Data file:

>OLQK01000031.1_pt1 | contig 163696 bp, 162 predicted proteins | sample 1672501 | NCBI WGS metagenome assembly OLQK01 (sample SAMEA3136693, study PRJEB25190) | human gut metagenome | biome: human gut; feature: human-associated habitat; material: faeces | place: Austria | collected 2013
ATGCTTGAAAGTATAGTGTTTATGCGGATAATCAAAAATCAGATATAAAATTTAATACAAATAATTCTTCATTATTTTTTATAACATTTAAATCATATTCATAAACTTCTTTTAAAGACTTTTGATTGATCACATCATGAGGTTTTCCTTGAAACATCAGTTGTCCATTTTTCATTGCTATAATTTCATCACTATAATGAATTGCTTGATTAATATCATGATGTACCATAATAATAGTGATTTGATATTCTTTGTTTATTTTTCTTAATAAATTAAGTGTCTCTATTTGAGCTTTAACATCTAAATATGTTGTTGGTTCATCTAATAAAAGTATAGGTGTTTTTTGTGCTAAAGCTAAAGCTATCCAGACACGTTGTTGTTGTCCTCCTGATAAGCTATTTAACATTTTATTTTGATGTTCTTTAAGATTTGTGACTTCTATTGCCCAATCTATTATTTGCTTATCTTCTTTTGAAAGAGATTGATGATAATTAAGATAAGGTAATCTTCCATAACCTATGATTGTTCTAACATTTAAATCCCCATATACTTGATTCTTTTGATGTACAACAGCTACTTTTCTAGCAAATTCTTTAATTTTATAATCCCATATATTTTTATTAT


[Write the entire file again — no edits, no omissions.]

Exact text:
>OLQK01000031.1_pt1 | contig 163696 bp, 162 predicted proteins | sample 1672501 | NCBI WGS metagenome assembly OLQK01 (sample SAMEA3136693, study PRJEB25190) | human gut metagenome | biome: human gut; feature: human-associated habitat; material: faeces | place: Austria | collected 2013
ATGCTTGAAAGTATAGTGTTTATGCGGATAATCAAAAATCAGATATAAAATTTAATACAAATAATTCTTCATTATTTTTTATAACATTTAAATCATATTCATAAACTTCTTTTAAAGACTTTTGATTGATCACATCATGAGGTTTTCCTTGAAACATCAGTTGTCCATTTTTCATTGCTATAATTTCATCACTATAATGAATTGCTTGATTAATATCATGATGTACCATAATAATAGTGATTTGATATTCTTTGTTTATTTTTCTTAATAAATTAAGTGTCTCTATTTGAGCTTTAACATCTAAATATGTTGTTGGTTCATCTAATAAAAGTATAGGTGTTTTTTGTGCTAAAGCTAAAGCTATCCAGACACGTTGTTGTTGTCCTCCTGATAAGCTATTTAACATTTTATTTTGATGTTCTTTAAGATTTGTGACTTCTATTGCCCAATCTATTATTTGCTTATCTTCTTTTGAAAGAGATTGATGATAATTAAGATAAGGTAATCTTCCATAACCTATGATTGTTCTAACATTTAAATCCCCATATACTTGATTCTTTTGATGTACAACAGCTACTTTTCTAGCAAATTCTTTAATTTTATAATCCCATATATTTTTATTAT